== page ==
9 As Jesus passed on from there, he saw a man called Matthew sitting at the tax booth, and he said to him, “Follow me.” And he rose and followed him. 10 And as Jesus reclined at table in the house, behold, many tax collectors and sinners came and were reclining with Jesus and his disciples. 11 And when the Pharisees saw this, they said to his disciples, “Why does your teacher eat with tax collectors and sinners?” 12 But when he heard it, he said, “Those who are well have no need of a physician, but those who are sick. 13 Go and learn what this means, ‘I desire mercy, and not sacrifice.’ For I came not to call the righteous, but sinners.”
“I’m too bad for God to love me.” This, and other similar statements, is a frequently occurring phrase, and it’s heartbreaking to hear. I think it often stems from a misconception that many people, including me for most of my life, hold. Namely, the misconception that Christians are good people or that you have to clean yourself up before you become a Christian. However, the Bible does not affirm this, and throughout scripture we see the opposite to be true. God calls sinners. Not just people who kind of sin every once in awhile or just sin in “less harmful” ways, but deep, rotten to the core, sinners.
Let’s consider the verses above. We see that Jesus is hanging out with tax collectors. At first glance, this may not seem like that big of a deal. I mean, most people don’t like to pay taxes, and I’m sure most of us wouldn’t be thrilled to see an IRS representative at our door, but they’re still people we may know, enjoy, and love. However, in the time this was written, tax collectors were despised by the culture they lived in, and there were many reasons for this. For one, they were collecting taxes for a very oppressive government. The Roman government used brutal tactics to achieve what it desired, and a tax collector was someone who not only represented this government but also forced people to give their money to it. In addition, tax collectors were widely known to take more money than was needed in order to pocket the extra amount for their own personal gain. They were very shady with their practices. Zacchaeus, a chief tax collector, gives a small insight into this.
8 And Zacchaeus stood and said to the Lord, “Behold, Lord, the half of my goods I give to the poor. And if I have defrauded anyone of anything, I restore it fourfold.”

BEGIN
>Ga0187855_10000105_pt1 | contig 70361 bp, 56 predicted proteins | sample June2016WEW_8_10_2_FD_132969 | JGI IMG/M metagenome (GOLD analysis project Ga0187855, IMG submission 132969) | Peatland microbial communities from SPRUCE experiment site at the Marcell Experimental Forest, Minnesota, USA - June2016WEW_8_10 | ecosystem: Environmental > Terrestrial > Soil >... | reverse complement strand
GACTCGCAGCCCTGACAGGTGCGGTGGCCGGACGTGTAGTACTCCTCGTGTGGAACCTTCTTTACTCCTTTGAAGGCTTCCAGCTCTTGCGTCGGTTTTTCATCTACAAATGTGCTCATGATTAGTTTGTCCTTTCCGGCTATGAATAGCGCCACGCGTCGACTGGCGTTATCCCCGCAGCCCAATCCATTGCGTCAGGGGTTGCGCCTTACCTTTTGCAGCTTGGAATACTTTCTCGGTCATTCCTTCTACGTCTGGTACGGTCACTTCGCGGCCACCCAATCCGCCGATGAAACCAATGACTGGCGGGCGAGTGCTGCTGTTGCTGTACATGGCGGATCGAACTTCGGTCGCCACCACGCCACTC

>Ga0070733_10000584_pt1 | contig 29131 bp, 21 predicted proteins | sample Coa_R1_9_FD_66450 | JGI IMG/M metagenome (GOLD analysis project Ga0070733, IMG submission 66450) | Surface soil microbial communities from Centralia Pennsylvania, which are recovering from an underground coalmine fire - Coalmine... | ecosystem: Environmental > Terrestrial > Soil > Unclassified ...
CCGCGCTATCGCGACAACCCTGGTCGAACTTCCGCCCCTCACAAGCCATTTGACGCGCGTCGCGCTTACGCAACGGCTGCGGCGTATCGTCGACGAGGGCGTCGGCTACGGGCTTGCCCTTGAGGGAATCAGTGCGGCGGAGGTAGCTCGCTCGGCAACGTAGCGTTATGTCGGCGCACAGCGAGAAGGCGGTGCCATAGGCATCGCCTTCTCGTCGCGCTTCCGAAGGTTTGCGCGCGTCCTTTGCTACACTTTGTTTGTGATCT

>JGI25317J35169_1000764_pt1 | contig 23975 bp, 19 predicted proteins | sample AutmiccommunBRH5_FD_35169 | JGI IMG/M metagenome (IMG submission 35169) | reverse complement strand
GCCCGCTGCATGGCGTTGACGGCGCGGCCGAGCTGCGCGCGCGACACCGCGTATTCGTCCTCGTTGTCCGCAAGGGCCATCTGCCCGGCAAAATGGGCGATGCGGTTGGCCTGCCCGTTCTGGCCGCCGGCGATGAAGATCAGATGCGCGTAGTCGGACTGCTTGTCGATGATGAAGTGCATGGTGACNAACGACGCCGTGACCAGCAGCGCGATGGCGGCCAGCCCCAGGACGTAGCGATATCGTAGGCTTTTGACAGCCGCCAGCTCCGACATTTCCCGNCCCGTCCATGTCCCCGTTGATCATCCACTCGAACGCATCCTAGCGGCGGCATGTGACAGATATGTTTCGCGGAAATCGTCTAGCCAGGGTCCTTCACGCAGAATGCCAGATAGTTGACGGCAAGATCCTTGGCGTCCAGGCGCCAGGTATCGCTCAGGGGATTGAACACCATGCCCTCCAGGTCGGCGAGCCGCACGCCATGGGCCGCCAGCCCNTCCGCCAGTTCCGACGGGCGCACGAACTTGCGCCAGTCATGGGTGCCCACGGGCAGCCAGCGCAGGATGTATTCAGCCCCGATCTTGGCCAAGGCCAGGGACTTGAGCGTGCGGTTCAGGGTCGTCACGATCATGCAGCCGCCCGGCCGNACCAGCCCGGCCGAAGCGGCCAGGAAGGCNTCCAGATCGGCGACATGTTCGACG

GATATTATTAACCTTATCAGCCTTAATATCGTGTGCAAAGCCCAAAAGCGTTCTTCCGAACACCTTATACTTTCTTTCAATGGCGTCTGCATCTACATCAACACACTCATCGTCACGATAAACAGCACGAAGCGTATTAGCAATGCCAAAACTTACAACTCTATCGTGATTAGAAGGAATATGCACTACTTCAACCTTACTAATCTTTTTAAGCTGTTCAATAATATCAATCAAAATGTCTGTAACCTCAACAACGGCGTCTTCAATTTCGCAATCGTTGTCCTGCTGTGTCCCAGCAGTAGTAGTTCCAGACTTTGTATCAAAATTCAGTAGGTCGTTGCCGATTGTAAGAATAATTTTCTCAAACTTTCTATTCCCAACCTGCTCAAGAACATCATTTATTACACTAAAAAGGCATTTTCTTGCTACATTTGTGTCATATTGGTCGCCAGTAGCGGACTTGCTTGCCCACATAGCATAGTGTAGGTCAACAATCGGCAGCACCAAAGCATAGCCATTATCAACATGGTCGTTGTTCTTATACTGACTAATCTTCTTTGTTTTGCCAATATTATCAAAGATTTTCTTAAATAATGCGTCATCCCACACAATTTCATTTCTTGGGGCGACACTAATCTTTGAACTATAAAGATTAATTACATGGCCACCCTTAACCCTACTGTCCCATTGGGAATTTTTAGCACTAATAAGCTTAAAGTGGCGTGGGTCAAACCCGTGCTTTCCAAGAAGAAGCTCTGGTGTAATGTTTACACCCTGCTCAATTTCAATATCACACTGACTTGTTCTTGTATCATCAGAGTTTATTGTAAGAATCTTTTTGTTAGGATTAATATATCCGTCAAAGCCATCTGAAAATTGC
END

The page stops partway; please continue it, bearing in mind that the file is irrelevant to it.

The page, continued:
Tax collectors were not “good” people and probably rightfully despised. They were not people you’d think of if someone asked you to make a list of upstanding citizens.
But, let’s take another look at Matthew 9:9-13. Who was it that questioned Jesus’ association with the tax collectors and sinners? It was the Pharisees, and Jesus makes them look like fools. This is even more interesting to me because the Pharisees were on the opposite end of the spectrum from tax collectors. They were the religious elite, the people that were seen as the most morally upstanding citizens around. They memorized huge portions of scripture and taught the religious law. They received honor for how good they were at following the rules. The Pharisees were the ones you may have expected to get high fives from God. However, Jesus turns everyone’s logic upside down with this statement, “Those who are well have no need of a physician, but those who are sick. 13 Go and learn what this means, ‘I desire mercy, and not sacrifice.’ For I came not to call the righteous, but sinners.”
Jesus says that He didn’t come to call the religious elite Pharisees because He doesn’t desire religious performance, He desires mercy. This was very offensive to them and was one of many statements that eventually got Him killed. In fact, Jesus’ harshest words were usually directed at the Pharisees because what was wrong with them is that they honored God with their words, but their hearts were very far from Him (Matthew 15:8). They performed the external, religious duties, but deep down, they wanted nothing to do with God but only wanted to honor themselves and receive honor from other people. They sounded trumpets in the street whenever they gave to the poor. They loved to pray in public in order to be seen by others. They loved to “disfigure their faces” whenever they fasted in order for others to see and know they were fasting. They were the ultimate hypocrites. (Matthew 6)